Monday, January 28, 2019

Hunkering Down

Last I checked, there were 193 schools, businesses and community/government offices closed today in our area.    Cold and snow, snow and cold, with high winds to complicate it all.   We are likely to all be back out on the roads a few days before we really want to be, but it doesn't look like it will be today.     I sent my snow guy a message telling him I'd rather pay him twice than have him outside for as long as it would take to shovel my whole driveway.   It is brutal out there; the cold wind, especially,  is terrible.  Jack has gone out to shovel twice already, but can't stay out more than a few minutes because of the wind. 

There was a single junco at the feeder this morning, braving the wind and trying to dig out the sunflower seeds and eat them before they blew away.  Inside, though, we are cozy warm and breakfasted on french toast, bacon and coffee.     

Winter in mid and northern Michigan is beautiful, at  least from the inside out.  But it can be dangerous; we've seen reports in the past week of two people, one young and one older, who died of exposure after wandering from their vehicles and not finding their way back in time, despite short distances of less than a quarter mile.   We have a lot of woods and wilderness here, and too many people who don't know how to use a map and compass or dress for the weather.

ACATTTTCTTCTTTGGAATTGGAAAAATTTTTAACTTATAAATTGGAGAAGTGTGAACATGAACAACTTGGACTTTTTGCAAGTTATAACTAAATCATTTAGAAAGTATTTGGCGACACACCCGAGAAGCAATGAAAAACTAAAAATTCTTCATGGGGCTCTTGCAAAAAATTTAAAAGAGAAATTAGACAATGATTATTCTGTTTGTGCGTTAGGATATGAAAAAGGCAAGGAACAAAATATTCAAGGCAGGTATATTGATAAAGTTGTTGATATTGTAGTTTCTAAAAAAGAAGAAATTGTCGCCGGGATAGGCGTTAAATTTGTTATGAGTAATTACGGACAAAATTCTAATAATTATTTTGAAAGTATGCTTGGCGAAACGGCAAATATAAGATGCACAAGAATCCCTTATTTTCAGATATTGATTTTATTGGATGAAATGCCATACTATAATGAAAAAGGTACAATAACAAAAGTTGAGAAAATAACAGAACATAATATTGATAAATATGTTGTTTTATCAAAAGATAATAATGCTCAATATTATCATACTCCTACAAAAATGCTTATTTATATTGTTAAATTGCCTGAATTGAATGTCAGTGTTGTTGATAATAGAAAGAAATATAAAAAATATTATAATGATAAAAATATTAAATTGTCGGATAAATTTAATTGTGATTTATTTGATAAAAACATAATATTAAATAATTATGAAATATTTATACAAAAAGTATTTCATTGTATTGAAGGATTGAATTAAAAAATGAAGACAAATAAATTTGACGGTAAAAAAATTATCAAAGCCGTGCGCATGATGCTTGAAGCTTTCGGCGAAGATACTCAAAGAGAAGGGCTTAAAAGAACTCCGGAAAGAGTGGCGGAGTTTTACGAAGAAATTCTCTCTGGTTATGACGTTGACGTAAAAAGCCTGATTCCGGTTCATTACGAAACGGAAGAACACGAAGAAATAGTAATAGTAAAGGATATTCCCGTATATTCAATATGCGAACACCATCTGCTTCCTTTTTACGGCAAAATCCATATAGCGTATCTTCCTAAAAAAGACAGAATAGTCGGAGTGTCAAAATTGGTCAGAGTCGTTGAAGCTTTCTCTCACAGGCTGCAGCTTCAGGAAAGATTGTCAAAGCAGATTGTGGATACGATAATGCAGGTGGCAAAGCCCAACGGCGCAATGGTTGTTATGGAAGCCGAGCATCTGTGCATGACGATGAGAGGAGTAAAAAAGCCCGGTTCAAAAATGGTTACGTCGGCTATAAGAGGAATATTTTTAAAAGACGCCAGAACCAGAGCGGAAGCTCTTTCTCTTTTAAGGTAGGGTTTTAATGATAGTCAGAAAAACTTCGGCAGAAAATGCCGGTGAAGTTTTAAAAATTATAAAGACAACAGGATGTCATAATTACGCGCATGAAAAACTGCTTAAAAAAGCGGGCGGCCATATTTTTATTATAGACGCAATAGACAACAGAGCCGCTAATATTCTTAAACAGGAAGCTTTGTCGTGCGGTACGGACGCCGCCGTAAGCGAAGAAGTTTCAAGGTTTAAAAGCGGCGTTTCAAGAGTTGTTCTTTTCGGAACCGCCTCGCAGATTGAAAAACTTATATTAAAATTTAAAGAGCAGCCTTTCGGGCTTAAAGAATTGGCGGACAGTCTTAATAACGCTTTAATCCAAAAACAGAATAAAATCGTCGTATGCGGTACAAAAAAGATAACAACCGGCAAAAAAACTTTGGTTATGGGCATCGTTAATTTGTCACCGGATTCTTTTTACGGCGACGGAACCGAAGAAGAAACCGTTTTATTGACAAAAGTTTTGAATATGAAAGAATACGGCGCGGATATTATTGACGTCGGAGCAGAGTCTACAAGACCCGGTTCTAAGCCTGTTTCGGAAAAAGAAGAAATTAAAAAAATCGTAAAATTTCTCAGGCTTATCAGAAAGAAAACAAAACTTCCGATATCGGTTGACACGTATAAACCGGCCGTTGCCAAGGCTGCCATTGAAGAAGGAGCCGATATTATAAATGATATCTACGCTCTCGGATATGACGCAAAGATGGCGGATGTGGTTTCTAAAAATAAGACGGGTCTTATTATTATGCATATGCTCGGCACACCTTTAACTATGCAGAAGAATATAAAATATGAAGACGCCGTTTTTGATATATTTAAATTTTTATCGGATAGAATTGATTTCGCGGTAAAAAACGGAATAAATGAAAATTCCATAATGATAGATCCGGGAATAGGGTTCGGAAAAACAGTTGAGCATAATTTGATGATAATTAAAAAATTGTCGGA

This old fool is content to snuggle up next to my husband as we sit by a roaring fire and watch the blowing snow through the window while I house-hunt on the internet.  I feel fortunate, indeed.   

1 comment:

Barbara said...

I once read a “Drama in Real Life” about a young woman whose car stalled in a winter like you’re descriibng. She had to walk some distance for help and wasn’t dressed for the weather. The story was about her nearly freezing to death and only survived because someone found her near-frozen solid body on their front porch. It sure made a believer out of me when it comes to cold weather. Glad to know you’re warm and dry. That weather sounds brutal, even for you folks who know winter weather. We’re just babies here in the Pacific Northwest, and we start whining early and often.